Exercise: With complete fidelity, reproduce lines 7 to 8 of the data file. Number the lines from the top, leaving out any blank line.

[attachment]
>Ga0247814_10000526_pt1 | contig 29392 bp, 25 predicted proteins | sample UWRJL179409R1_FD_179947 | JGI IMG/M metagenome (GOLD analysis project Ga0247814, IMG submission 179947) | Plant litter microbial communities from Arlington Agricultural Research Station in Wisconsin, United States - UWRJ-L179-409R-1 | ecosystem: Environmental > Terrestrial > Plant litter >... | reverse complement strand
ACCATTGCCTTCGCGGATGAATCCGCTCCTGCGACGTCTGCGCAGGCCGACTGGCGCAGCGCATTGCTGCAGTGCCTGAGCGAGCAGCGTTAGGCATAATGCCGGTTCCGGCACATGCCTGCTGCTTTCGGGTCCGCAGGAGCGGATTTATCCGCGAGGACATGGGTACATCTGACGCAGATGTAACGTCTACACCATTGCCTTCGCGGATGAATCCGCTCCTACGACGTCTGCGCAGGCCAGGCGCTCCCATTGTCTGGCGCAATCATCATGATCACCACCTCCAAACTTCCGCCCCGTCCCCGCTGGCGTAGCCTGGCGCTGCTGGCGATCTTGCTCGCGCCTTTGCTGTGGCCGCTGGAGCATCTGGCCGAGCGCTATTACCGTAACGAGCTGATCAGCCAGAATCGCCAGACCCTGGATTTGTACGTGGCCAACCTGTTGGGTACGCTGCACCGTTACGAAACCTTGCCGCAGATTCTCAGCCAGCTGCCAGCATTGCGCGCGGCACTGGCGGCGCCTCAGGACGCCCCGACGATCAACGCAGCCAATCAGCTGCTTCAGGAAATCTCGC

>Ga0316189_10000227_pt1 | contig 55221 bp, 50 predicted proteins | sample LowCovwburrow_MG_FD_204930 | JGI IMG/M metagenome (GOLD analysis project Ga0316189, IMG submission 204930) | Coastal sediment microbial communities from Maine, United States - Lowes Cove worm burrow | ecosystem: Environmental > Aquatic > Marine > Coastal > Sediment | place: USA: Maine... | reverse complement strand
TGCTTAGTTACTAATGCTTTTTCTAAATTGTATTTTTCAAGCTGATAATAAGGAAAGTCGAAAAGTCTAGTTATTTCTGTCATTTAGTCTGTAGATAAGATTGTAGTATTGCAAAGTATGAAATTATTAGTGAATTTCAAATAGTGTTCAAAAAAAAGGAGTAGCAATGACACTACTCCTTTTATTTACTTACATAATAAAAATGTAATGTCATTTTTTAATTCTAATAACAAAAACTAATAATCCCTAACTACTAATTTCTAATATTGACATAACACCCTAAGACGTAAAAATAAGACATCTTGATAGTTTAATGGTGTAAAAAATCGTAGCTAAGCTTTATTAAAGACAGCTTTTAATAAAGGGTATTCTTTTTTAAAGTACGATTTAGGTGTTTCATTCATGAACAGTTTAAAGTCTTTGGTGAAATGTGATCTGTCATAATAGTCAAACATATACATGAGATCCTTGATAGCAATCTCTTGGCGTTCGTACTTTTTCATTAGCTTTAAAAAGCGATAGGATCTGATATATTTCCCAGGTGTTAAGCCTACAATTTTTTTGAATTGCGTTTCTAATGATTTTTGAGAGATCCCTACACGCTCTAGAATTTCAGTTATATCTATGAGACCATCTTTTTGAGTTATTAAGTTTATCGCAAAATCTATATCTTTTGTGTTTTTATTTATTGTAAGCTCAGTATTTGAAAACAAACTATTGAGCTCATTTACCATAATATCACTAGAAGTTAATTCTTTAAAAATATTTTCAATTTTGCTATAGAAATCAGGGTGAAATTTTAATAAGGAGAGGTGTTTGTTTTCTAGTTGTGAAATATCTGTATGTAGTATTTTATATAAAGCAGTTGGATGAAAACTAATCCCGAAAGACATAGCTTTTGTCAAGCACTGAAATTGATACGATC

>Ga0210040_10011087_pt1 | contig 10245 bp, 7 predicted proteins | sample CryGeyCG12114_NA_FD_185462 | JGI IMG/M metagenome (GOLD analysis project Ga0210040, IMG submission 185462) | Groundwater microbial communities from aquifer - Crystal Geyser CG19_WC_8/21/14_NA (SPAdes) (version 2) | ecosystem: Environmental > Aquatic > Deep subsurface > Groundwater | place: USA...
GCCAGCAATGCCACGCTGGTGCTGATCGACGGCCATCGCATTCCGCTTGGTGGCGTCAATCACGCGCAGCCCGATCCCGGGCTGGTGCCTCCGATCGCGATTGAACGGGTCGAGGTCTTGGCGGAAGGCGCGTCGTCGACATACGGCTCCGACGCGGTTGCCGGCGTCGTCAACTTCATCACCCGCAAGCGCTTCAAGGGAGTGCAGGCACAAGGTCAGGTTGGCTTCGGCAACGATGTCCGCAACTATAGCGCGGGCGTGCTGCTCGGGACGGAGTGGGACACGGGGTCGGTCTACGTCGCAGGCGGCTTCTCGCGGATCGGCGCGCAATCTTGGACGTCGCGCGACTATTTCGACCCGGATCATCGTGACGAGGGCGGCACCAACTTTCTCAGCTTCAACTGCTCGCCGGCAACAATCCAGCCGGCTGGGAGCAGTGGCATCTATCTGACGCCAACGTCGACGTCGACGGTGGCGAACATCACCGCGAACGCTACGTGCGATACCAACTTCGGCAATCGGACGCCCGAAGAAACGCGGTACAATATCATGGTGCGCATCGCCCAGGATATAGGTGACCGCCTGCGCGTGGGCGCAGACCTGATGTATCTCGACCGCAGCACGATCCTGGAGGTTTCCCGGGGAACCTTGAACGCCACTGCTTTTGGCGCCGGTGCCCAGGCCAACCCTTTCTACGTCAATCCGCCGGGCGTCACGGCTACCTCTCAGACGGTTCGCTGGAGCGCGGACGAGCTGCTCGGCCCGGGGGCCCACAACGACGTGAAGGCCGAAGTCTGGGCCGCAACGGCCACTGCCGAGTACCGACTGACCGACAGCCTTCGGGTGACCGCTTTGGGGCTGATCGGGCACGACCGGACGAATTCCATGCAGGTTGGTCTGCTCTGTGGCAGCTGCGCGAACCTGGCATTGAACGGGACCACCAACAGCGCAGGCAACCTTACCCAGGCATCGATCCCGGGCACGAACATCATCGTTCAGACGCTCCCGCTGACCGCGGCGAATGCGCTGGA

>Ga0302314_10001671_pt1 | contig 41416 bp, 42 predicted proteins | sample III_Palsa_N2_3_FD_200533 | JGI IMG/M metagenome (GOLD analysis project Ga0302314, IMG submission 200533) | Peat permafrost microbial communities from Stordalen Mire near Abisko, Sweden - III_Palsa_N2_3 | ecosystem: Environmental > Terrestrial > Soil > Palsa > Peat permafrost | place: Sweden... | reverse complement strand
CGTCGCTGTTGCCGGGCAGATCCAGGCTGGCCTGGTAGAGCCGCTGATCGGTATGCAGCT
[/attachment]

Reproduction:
>Ga0302314_10001671_pt1 | contig 41416 bp, 42 predicted proteins | sample III_Palsa_N2_3_FD_200533 | JGI IMG/M metagenome (GOLD analysis project Ga0302314, IMG submission 200533) | Peat permafrost microbial communities from Stordalen Mire near Abisko, Sweden - III_Palsa_N2_3 | ecosystem: Environmental > Terrestrial > Soil > Palsa > Peat permafrost | place: Sweden... | reverse complement strand
CGTCGCTGTTGCCGGGCAGATCCAGGCTGGCCTGGTAGAGCCGCTGATCGGTATGCAGCT